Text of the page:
Companies that tie executive compensation to compliance and also try to claw back pay from bad-acting employees can get penalties reduced when they enter into agreements with the Department of Justice, DOJ’s Deputy Attorney General Lisa Monaco said March 2.
As part of a sweeping revamp of its white collar criminal enforcement effort that began last year, DOJ is aligning its policies across divisions so companies can get breaks on penalties in exchange for cooperative behavior, no matter what division is taking action against them, Monaco said in remarks at a white collar crime conference hosted by the American Bar Association in Miami.
Monaco singled out Danske, the Danish bank, which got a penalty break last year for anti-money laundering compliance failures in exchange for linking executive bonuses to compliance performance.
“Danske executives with a failing score for compliance will also fail to secure a bonus,” she said.
Going forward, any company that gets caught up in a DOJ enforcement action, whether the division focuses on tax, antitrust, environmental law, national security or something else, can expect the resolution to include a requirement that it revamp executive compensation so good behavior is rewarded and bad behavior discouraged.
“Nothing grabs attention or demands personal investment like having skin in the game, through direct and tangible financial incentives,” she said.
As part of its enforcement revamp, companies that initiate clawbacks to get ill-gotten gains back from wrongdoing employees can get all or some of that amount shaved off their penalties.
“At the outset of a criminal resolution, the resolving company will pay the applicable fine, minus a reserved credit equaling the amount of compensation the company is attempting to claw back from culpable executives and employees,” she said. “If the company succeeds and recoups compensation from a responsible employee, the company gets to keep that clawback money — and also doesn’t have to pay the amount it recovered.”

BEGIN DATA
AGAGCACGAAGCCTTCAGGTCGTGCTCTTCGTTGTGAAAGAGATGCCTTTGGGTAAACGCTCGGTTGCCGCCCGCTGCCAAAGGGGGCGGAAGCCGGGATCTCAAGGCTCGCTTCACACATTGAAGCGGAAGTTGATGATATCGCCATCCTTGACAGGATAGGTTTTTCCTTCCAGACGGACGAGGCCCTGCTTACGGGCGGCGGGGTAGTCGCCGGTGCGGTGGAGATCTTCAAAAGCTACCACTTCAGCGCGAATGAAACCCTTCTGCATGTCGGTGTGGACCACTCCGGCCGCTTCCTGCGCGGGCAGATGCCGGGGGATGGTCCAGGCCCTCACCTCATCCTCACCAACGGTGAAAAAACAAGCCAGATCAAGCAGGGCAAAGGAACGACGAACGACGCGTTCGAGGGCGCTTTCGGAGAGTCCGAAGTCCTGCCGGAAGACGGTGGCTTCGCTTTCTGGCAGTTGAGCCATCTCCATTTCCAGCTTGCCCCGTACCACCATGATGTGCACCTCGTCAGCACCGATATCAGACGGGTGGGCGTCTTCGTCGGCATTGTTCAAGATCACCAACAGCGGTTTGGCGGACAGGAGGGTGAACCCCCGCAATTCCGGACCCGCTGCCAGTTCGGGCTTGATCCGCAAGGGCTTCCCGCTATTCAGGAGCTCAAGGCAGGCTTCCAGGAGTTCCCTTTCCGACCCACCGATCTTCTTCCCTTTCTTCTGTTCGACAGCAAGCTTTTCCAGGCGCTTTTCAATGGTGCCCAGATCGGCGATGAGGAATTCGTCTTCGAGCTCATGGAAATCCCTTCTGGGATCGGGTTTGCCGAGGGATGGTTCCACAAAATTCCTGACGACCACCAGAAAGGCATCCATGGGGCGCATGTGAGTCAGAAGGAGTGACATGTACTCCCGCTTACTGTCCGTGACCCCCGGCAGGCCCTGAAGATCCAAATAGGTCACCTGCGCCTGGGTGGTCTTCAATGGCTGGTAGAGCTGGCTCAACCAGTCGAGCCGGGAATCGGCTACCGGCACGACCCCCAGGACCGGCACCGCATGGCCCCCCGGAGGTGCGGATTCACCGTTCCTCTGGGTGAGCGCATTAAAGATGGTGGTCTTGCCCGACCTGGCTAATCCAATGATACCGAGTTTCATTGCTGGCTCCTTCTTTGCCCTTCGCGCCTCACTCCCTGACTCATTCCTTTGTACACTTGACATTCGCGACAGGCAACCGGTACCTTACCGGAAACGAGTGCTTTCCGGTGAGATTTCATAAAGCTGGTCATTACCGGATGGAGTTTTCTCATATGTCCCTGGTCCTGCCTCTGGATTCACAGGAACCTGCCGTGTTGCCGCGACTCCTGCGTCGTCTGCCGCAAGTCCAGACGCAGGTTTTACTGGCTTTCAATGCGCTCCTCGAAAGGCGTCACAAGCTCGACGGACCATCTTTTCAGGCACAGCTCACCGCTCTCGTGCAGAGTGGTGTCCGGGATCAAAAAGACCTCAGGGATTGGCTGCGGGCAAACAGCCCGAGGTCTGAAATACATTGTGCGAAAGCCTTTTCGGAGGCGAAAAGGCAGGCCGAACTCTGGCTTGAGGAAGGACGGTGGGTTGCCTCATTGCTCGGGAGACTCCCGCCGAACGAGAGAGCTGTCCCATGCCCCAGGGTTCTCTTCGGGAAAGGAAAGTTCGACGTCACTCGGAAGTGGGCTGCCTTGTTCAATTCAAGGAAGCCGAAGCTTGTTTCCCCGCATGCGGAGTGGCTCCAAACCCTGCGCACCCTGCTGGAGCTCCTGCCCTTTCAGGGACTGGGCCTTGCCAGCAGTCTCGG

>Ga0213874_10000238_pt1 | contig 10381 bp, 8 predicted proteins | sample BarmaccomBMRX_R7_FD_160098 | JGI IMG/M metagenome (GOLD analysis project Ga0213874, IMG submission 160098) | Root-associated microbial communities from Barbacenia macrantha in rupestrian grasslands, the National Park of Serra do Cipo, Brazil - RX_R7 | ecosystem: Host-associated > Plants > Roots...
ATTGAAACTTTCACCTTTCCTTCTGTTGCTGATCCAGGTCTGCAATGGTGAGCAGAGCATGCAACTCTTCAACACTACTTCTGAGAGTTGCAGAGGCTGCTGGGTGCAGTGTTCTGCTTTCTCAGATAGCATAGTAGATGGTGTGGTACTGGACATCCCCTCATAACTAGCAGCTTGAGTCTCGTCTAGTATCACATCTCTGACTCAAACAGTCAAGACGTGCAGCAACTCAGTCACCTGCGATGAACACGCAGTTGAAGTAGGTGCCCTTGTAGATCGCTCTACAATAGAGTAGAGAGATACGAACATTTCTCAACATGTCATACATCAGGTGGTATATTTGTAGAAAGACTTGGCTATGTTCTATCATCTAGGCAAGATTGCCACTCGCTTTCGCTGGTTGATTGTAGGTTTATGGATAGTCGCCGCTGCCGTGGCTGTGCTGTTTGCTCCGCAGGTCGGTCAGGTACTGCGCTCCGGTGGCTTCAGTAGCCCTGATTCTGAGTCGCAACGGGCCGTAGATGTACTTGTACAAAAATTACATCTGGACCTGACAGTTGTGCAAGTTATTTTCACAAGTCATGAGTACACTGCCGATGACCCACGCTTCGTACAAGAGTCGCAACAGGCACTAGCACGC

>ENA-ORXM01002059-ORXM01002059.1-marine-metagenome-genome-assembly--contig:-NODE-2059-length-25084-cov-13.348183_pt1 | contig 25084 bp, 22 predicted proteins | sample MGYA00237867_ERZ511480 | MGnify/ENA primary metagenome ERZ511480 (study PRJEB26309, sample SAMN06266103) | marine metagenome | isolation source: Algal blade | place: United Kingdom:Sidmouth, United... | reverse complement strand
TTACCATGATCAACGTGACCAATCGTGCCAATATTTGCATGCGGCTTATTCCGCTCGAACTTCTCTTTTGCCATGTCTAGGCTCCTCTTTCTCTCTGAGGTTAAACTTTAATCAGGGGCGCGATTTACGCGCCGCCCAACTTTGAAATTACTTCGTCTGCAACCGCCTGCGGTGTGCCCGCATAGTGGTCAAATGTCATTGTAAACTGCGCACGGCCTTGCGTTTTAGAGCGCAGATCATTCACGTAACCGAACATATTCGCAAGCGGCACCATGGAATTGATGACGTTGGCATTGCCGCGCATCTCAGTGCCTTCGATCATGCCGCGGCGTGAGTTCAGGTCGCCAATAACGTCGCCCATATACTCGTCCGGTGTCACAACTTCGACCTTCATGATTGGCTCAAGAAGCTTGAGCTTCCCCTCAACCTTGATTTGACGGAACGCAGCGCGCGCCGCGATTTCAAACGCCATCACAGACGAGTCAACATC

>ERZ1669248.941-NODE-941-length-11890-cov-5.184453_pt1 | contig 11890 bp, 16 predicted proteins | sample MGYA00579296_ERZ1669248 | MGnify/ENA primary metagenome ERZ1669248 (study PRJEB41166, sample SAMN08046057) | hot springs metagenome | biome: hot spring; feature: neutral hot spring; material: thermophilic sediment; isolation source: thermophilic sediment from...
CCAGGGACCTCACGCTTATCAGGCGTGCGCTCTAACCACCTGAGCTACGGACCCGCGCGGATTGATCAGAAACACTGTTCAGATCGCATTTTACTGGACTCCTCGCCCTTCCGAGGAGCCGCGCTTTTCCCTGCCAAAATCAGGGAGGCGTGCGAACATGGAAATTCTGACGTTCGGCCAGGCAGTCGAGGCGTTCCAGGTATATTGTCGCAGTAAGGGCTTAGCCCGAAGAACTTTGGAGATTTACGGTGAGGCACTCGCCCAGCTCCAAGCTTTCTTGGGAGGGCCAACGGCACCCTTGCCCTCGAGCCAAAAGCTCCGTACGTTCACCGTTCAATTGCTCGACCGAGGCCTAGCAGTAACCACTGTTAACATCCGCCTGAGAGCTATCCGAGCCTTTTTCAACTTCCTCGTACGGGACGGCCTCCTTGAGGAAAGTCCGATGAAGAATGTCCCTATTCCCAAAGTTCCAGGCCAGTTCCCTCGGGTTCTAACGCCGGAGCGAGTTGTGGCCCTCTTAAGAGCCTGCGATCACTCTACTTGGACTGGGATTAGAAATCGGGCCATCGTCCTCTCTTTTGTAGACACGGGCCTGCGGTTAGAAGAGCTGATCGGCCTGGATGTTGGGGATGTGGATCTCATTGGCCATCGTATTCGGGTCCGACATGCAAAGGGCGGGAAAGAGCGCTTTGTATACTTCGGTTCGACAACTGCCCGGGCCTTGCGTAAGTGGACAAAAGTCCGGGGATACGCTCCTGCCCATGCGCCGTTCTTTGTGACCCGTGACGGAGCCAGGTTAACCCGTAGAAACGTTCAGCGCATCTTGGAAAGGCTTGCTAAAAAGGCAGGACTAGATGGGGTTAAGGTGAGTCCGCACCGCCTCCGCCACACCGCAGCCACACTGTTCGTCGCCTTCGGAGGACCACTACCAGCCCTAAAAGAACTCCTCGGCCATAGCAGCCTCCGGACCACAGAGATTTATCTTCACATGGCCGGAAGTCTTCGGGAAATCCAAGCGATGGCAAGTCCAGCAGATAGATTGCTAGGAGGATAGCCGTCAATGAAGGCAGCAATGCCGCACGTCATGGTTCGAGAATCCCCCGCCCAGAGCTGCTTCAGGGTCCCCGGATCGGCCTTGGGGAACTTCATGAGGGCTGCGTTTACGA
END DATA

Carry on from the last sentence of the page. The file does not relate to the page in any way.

Because it can be hard to get the full amount back from employees, the company can benefit from its effort even if it doesn't succeed.
“We heard from stakeholders about how challenging and how expensive the pursuit of clawbacks can be,” she said, so “the pilot program will also ensure that those who pursue clawbacks in good faith but are unsuccessful are still eligible to receive a fine reduction.”
Monaco used her remarks to reiterate announcements the department has been making over the past several months about its stepped-up effort to encourage companies to self-report violations, even if they’re recidivist, because doing so can help them avoid DOJ seeking a guilty plea, get reduced penalties and a deferred prosecution agreement.
Any company that self-discloses, she said, virtually ensures the department won’t seek a guilty plea.
“Absent aggravating factors, no department component will seek a guilty plea where a company has voluntarily self-disclosed, cooperated and remediated the misconduct,” she said.
Aggravating factors might include a top executive deliberately trying to bury wrongful conduct within company operations, she’s said in previous remarks.
“I want every general counsel, every executive and board member to take this message to heart,” she said. “Where your company discovers criminal misconduct, the pathway to the best resolution will involve prompt voluntary self-disclosure to the Department of Justice.”